There have been a substantial number of Tribunal cases concerning the Australian Tax Residency of individual taxpayers in recent years. Most of the cases involve Australian citizens or residents working abroad.
It could be argued the law and principles in this area were considered well established and that it is only the individual facts and circumstances of each case that determined the outcome. However, recent decisions may well have moved the goals posts! We suggest this applies to the most recent case, Re The Engineering Manager and FCT, where the taxpayer successfully argued that he was a non-resident for Australian tax purposes in the relevant period.
The taxpayer was working as a lead instrumentation engineer and manager in Oman for a multinational company in the oil and gas industry from January 2010 to April 2011, when he returned to live with his family in Perth. He had been working overseas on different engineering jobs since 2004.
During his time in Oman, the taxpayer made regular trips to Perth to visit his family. In the 2011 income year, he spent a total of 240 days in Oman and 62 days in Australia.
He held a bank account in Oman and regularly transferred money into an Australian bank account held jointly with his wife. In his outgoing and incoming immigration passenger cards, the taxpayer had indicated that he was an Australian resident departing temporarily or an Australian resident returning to Australia.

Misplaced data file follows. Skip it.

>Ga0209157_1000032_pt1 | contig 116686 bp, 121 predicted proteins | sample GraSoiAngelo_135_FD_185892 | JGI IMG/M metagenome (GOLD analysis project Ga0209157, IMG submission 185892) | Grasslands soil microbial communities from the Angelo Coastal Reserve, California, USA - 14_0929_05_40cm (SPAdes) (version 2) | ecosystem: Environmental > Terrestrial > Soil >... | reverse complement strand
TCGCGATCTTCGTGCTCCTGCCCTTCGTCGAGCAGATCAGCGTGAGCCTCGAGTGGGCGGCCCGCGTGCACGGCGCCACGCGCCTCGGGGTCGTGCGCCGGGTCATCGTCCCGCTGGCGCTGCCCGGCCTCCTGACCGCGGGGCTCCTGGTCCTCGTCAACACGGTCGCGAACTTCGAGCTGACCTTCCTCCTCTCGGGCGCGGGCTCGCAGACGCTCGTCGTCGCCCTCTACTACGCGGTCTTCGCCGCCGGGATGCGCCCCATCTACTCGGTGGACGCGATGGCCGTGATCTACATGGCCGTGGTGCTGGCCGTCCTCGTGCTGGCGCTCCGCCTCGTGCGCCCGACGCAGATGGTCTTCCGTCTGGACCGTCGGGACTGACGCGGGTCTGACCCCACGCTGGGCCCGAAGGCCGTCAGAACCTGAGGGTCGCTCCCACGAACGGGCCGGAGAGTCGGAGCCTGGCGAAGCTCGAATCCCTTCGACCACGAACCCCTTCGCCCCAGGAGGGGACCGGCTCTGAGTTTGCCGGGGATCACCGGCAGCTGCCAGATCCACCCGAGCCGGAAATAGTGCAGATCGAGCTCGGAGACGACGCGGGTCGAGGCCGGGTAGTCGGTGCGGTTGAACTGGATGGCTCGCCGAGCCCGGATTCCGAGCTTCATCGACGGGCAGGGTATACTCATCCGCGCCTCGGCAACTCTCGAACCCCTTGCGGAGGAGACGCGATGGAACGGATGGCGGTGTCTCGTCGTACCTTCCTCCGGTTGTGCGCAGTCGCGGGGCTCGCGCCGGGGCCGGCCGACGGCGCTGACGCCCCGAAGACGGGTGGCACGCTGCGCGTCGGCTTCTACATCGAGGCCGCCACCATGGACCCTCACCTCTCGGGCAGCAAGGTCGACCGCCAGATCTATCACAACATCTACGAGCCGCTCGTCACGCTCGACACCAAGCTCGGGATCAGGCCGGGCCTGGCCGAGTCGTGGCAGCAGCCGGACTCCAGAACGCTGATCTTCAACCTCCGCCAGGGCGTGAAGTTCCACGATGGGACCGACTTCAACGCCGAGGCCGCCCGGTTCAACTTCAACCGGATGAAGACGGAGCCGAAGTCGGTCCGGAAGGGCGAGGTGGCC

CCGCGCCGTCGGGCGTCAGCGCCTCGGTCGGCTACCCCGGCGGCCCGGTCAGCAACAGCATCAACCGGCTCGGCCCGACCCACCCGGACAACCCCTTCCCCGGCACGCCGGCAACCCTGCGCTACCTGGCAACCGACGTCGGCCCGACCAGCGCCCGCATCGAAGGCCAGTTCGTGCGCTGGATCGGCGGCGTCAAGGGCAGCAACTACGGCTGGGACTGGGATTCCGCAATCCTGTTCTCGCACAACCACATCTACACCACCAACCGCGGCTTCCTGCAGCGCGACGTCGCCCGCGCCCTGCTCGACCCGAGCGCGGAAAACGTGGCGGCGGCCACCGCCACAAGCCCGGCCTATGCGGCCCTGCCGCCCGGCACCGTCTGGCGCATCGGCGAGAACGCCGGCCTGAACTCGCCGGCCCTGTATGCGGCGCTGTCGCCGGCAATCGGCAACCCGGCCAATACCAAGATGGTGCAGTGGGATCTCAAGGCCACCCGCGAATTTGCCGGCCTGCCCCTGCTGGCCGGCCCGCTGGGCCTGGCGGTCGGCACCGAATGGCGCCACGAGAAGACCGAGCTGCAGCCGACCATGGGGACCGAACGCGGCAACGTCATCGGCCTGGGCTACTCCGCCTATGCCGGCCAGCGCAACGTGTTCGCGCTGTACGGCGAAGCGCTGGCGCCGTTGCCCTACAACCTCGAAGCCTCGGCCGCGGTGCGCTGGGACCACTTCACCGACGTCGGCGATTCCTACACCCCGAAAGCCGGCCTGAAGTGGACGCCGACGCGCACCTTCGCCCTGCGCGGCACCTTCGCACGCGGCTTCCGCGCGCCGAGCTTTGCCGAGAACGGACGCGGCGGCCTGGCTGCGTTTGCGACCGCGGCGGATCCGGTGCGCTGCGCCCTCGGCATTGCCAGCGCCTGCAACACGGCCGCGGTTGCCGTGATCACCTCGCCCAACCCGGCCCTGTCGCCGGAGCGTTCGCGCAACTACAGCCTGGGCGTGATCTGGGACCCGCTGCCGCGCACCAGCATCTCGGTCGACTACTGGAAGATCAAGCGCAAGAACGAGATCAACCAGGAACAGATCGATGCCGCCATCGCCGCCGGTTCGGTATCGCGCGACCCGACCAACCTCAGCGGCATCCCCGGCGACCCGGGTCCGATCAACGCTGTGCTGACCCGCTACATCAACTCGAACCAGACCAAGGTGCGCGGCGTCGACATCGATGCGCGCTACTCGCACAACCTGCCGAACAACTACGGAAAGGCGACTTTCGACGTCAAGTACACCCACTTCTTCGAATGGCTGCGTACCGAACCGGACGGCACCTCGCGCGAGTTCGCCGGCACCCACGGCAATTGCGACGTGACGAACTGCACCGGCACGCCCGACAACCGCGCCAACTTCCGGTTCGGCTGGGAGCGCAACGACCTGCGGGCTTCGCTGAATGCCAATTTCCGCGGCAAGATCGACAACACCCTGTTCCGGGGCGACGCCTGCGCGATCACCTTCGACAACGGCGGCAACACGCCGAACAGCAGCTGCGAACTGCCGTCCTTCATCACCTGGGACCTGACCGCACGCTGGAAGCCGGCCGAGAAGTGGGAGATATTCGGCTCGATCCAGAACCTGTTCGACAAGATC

The Commissioner argued that he was a resident of Australia for the whole of the year ended 30 June 2011 due to the connection between him and his family living in Australia, and his pattern of consistently coming to Australia when on leave from his overseas employment. This is ordinarily a strong factor.
However, a distinguishing fact in this case is that the taxpayer stated that part of his decision to work overseas in 2004 was “marital issues” that he started having around about that time which the Tribunal considered to be a very significant factor.
Australian Tax Residency – The Decision
The Tribunal found that the taxpayer was not a resident of Australia under the ordinary concepts test for the 2011 income year. It was the taxpayer’s intention to continue to work and live in Oman, dependent on the renewal of his employment contract. His priority was his work, and his career. He ordered his lifestyle around his work commitments. In the circumstances, the Tribunal concluded that his work ties outweighed his family ties, even though he financially supported his family by sending the bulk of his income to the joint bank account held with his spouse in Australia.
The Tribunal also found that the taxpayer’s permanent place of abode for most of the year ended 30 June 2011 was outside Australia. This is because he established his fixed and habitual place of abode in Oman, close to his work even though he intended to return to Australia in the future.
Our thoughts …
Although the case turns on its own facts, and we would be wary of placing too much weight on the outcome without considering in detail each individual Client’s own circumstances, some lessons can be learned from the case that actually vary to some extent from previous understandings –
First, the ordinary meaning of the word “resides” requires the issue to be determined on the totality of the taxpayer’s factual circumstances, and not those of his family unit. Equally it could be argued the correct meaning of the word is more concise than the interpretation of the Commissioner in recent times.
Second, to establish a “permanent” place of abode outside Australia, it is enough that a taxpayer intended to live overseas indefinitely, but not necessarily forever.
Third, the issue of residency for tax purposes must be determined annually in respect of each income year.
Finally, the information completed by persons on passenger immigration cards is NOT regarded to be important to the issue of residency status for income tax purposes as the person may not have turned his mind nor sought any legal advice to the specific tax issues when completing the forms.